Authors: Jade Archer
A Total-E-Bound Publication
©Copyright Jade Archer 2011
Cover Art by Lyn Taylor ©Copyright January 2011
Edited by Andrea Grimm
This is a work of fiction. All characters, places and events are from the author’s imagination and should not be confused with fact. Any resemblance to persons, living or dead, events or places is purely coincidental.
All rights reserved. No part of this publication may be reproduced in any material form, whether by printing, photocopying, scanning or otherwise without the written permission of the publisher, Total-E-Bound Publishing.
Applications should be addressed in the first instance, in writing, to Total-E-Bound Publishing.
Unauthorised or restricted acts in relation to this publication may result in civil proceedings and/or criminal prosecution.
The author and illustrator have asserted their respective rights under the Copyright Designs and Patents Acts 1988 (as amended) to be identified as the author of this book and illustrator of the artwork.
Published in 2011 by Total-E-Bound Publishing, Think Tank,Ruston Way,Lincoln ,LN6 7FL ,United Kingdom .
Warning:This book contains sexually explicit content which is only suitable for mature readers. This story has been ratedTotal-e-burning.
For Charles—because your friendship, help and support mean so much to me.
Brody took a deep breath and ran his hands down his carefully pressed dress pants one more time. It was the best he could do for the moment, he decided nervously. Surely, no one would knock him back for an interview just because the creases in his trousers were a bit crooked or his shirt cuffs and collar were looking a little worse for wear. He certainly hoped not anyway. He had to get a job, and soon. He just had to.
He pulled his wallet out and rummaged through it again. Unfortunately, there wasn’t any more in there now than there had been an hour ago, or the hour before that, or when he had arrived home from job hunting last night.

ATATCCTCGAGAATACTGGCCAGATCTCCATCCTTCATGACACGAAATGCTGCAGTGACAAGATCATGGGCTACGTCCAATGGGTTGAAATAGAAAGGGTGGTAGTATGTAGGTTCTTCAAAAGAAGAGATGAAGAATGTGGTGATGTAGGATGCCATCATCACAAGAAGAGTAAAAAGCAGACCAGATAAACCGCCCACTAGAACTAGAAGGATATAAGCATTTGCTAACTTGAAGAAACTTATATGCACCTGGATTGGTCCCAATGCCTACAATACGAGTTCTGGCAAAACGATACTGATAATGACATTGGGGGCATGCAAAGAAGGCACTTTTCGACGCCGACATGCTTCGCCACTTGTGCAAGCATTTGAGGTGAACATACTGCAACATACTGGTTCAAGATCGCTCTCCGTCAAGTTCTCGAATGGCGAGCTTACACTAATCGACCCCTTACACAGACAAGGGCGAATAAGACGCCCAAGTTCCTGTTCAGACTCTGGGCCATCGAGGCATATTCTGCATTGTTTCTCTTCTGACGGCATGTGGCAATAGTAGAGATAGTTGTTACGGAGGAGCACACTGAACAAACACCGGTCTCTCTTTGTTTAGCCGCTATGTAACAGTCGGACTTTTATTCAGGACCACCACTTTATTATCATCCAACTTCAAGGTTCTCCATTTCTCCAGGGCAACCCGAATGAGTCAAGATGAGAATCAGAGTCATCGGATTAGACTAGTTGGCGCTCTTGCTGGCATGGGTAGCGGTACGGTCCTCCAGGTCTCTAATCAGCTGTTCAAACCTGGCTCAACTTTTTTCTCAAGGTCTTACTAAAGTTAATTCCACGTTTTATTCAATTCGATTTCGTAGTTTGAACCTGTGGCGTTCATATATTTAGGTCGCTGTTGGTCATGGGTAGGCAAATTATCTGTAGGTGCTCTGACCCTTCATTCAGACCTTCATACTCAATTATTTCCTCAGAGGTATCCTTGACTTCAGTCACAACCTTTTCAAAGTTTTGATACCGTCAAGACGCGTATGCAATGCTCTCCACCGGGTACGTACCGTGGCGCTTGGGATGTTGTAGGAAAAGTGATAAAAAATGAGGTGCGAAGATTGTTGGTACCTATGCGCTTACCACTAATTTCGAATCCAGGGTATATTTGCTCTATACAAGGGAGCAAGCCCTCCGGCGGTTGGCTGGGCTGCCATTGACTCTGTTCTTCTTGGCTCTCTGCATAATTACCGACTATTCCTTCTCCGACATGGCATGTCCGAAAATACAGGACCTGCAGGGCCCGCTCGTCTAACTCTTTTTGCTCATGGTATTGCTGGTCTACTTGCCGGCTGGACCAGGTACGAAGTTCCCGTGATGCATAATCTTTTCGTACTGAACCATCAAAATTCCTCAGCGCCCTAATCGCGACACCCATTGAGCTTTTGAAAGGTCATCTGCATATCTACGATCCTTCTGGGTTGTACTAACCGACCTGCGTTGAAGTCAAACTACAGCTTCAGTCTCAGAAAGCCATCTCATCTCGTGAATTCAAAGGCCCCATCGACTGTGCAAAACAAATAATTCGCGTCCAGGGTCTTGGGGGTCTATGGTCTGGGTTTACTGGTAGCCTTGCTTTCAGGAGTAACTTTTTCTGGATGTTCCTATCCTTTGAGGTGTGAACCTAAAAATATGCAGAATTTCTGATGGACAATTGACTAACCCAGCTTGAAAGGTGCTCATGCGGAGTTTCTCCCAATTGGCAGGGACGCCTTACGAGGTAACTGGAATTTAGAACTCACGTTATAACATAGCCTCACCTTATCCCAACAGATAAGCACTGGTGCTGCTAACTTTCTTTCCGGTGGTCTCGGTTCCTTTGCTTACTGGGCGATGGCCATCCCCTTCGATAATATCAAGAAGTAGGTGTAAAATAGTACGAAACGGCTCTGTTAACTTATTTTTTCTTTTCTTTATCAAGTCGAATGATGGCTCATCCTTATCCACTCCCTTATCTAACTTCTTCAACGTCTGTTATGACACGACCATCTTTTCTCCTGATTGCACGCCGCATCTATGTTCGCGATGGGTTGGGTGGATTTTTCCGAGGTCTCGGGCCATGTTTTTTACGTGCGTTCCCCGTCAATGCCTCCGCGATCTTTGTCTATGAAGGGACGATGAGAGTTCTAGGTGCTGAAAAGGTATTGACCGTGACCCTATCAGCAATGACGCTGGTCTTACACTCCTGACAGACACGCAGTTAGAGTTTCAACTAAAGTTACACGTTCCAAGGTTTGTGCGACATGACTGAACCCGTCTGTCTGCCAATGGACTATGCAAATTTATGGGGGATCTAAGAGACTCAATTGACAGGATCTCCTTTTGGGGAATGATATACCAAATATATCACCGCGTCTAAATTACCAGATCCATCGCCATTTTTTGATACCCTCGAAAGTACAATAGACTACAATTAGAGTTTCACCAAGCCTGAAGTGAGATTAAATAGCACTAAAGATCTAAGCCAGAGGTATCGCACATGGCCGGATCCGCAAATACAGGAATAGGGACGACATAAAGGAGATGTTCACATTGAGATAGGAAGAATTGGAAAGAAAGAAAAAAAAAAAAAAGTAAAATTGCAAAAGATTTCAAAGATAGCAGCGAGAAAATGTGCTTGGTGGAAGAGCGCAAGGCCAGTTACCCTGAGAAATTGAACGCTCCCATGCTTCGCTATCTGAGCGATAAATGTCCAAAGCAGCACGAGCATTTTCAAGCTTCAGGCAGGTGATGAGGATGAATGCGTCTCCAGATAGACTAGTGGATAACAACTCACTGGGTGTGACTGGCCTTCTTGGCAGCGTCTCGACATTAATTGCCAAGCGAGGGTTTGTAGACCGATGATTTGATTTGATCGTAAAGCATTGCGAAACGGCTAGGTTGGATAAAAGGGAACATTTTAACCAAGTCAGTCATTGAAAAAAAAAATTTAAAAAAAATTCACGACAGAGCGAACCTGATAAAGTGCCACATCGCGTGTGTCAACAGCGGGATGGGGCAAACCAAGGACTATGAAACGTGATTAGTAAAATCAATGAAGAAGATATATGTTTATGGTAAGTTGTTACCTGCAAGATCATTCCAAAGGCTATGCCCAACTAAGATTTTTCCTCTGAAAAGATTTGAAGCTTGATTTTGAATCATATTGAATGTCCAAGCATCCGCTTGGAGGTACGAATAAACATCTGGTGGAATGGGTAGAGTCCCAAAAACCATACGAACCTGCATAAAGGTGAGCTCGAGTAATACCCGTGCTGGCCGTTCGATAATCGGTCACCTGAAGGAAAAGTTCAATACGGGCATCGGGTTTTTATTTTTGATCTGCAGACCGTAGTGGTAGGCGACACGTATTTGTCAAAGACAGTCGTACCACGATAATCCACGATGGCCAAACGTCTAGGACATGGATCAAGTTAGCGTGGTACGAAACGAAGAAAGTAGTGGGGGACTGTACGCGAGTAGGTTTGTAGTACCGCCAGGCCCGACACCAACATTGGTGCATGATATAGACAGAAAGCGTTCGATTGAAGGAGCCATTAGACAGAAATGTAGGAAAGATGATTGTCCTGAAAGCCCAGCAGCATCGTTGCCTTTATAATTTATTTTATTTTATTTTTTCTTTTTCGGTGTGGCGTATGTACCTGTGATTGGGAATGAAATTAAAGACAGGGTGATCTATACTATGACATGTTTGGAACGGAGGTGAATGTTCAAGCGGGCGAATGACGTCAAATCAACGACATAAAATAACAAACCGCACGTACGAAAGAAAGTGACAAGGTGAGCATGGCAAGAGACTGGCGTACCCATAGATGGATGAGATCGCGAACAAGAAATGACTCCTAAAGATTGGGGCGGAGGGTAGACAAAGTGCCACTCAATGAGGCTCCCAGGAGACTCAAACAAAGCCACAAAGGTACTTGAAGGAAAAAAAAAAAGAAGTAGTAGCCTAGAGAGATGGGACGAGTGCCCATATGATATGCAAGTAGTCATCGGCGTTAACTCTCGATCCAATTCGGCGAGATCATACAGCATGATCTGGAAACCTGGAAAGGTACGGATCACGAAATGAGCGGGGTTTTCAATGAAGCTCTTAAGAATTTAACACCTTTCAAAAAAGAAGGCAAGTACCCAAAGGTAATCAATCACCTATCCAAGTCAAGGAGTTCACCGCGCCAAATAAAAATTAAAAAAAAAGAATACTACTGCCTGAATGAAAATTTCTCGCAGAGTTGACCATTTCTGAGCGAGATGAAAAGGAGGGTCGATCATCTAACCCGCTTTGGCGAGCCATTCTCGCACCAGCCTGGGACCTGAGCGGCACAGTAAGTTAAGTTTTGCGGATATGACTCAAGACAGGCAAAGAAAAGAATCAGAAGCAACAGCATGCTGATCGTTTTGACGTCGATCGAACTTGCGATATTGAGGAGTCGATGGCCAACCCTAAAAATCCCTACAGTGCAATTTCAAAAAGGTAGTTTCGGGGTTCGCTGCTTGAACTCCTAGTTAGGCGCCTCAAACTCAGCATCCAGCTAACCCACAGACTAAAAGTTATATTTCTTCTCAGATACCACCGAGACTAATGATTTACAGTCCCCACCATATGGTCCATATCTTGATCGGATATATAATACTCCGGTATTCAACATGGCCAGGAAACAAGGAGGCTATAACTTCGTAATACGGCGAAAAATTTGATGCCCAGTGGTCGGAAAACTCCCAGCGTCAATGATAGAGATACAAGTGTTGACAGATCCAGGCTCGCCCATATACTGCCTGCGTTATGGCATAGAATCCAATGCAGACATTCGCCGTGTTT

Looks like I’m walking from now on.Brody sighed and ran his hand through his hair. Or at least until I get hold of a paycheque.
Pushing his wallet back into his pocket and readjusting his pants around his thin waist, Brody began to pray the weather held out.
Just long enough to get a job and get back on track, he begged, with very little hope that anyone would be answering his pleas—either on the weather or the job seeking front. No one had ever given him an inch before. He’d had to earn each and every lucky break he’d ever come across. Usually the hard way.
He didn’t see why things should be any different now just because he and his brother Wolf had moved halfway across the country—IllinoistoCalifornia in one long, harrowing road trip of hitching, hiking and flat out begging for rides.
But it had been a good move. The only move they could make really if they wanted to pull themselves out of the hole they’d been born into. Being in a strange place, not knowing anyone, with no job and nearly no money…thatwasn’t so good. And Wolf…well as much as he loved Wolf, he couldn’t deny that his brother definitely complicated matters.
Glancing up, Brody took the time to scrutinise his face in the bathroom mirror. Thick dark blond hair—slightly longer than it should be for job hunting because he couldn’t afford a decent haircut—fell over pale blue eyes shadowed with worry. And there was every reason to be concerned. Things were getting pretty desperate when you couldn’t even afford bus fare into the city.
He’d have to try looking for a job somewhere in the local area, he realised. Perhaps the little row of restaurants and cafés down by the pier would have something. Anything would do. Even casual work would be better than what he had at the moment—absolutely nothing. And it wouldn’t be the first time he’d worked as a dish pig.
At the mere thought, sweat broke out across his brow and he felt his chest tighten with anxiety. Working in a kitchen always reminded him of his first job, the one he’d picked up right after one of his mom’s deadbeat boyfriends had kicked him out at fourteen. And hadn’t it been a glorious start to his working life.
Shit! Just thinking about it made him sick to his stomach. Leonard. What a complete and utter bastard.
He’d been the owner of the little grease pit Brody had finally managed to scrounge up work in. He’d also reasoned that because Brody had been desperate enough to work the low paid, loathsome job, he’d be willing to do other, loathsome things as well. The fat, pompous prick.
Of course, what happened next was my own stupid fault, Brody acknowledged grimly.
He’d been so naive. He couldn’t believe now that he had actually gone to the cops. It had been one of the biggest mistakes of his life. Because instead of arresting his boss, the police had listened to Leonard’s bullshit story—and ended up charging Brody with soliciting and assault.
Brody still wasn’t exactly sure how it all transpired. Maybe Leonard had friends on the force or something. But regardless of how it happened, there ended up being just one short court appearance between Brody and his first stay in a juvenile detention centre.
Brody snorted and glanced away from the mirror. A hollow pain started up in his chest. He’d certainly learned some ‘tricks’ there.
Fuck! Now was not the time to be thinking about that shithead. Or the shithole juvie centre he’d ended up in. Or the numerous crappy foster care homes he’d continually run away from after that.